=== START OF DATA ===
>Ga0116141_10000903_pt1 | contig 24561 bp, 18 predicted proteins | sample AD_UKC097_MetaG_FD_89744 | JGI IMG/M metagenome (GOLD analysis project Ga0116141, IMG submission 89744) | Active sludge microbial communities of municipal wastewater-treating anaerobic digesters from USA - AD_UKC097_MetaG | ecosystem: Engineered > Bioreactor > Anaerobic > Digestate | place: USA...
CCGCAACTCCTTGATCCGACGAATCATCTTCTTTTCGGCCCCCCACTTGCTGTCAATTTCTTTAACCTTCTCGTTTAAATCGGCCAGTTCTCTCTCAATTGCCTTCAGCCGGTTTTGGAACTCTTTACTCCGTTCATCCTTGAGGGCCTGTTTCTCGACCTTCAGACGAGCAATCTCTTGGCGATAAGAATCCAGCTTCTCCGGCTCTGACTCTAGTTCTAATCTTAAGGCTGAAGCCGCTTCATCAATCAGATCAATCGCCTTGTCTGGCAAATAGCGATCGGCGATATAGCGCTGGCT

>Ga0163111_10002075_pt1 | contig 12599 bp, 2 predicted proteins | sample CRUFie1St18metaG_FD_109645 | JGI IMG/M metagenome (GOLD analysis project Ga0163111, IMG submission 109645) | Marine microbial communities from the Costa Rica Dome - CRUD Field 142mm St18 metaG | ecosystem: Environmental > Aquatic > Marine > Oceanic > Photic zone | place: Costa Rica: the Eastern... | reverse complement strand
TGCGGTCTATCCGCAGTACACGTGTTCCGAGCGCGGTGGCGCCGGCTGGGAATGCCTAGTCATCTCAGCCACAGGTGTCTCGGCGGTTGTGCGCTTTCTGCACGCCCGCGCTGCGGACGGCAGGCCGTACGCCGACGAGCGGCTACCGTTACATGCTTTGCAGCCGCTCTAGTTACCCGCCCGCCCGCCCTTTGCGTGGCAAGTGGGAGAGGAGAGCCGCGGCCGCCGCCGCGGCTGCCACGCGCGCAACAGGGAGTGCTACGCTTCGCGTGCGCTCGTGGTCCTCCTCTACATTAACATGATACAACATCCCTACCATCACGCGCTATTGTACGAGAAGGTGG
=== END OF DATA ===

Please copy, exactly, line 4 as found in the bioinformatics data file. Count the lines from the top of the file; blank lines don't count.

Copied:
TGCGGTCTATCCGCAGTACACGTGTTCCGAGCGCGGTGGCGCCGGCTGGGAATGCCTAGTCATCTCAGCCACAGGTGTCTCGGCGGTTGTGCGCTTTCTGCACGCCCGCGCTGCGGACGGCAGGCCGTACGCCGACGAGCGGCTACCGTTACATGCTTTGCAGCCGCTCTAGTTACCCGCCCGCCCGCCCTTTGCGTGGCAAGTGGGAGAGGAGAGCCGCGGCCGCCGCCGCGGCTGCCACGCGCGCAACAGGGAGTGCTACGCTTCGCGTGCGCTCGTGGTCCTCCTCTACATTAACATGATACAACATCCCTACCATCACGCGCTATTGTACGAGAAGGTGG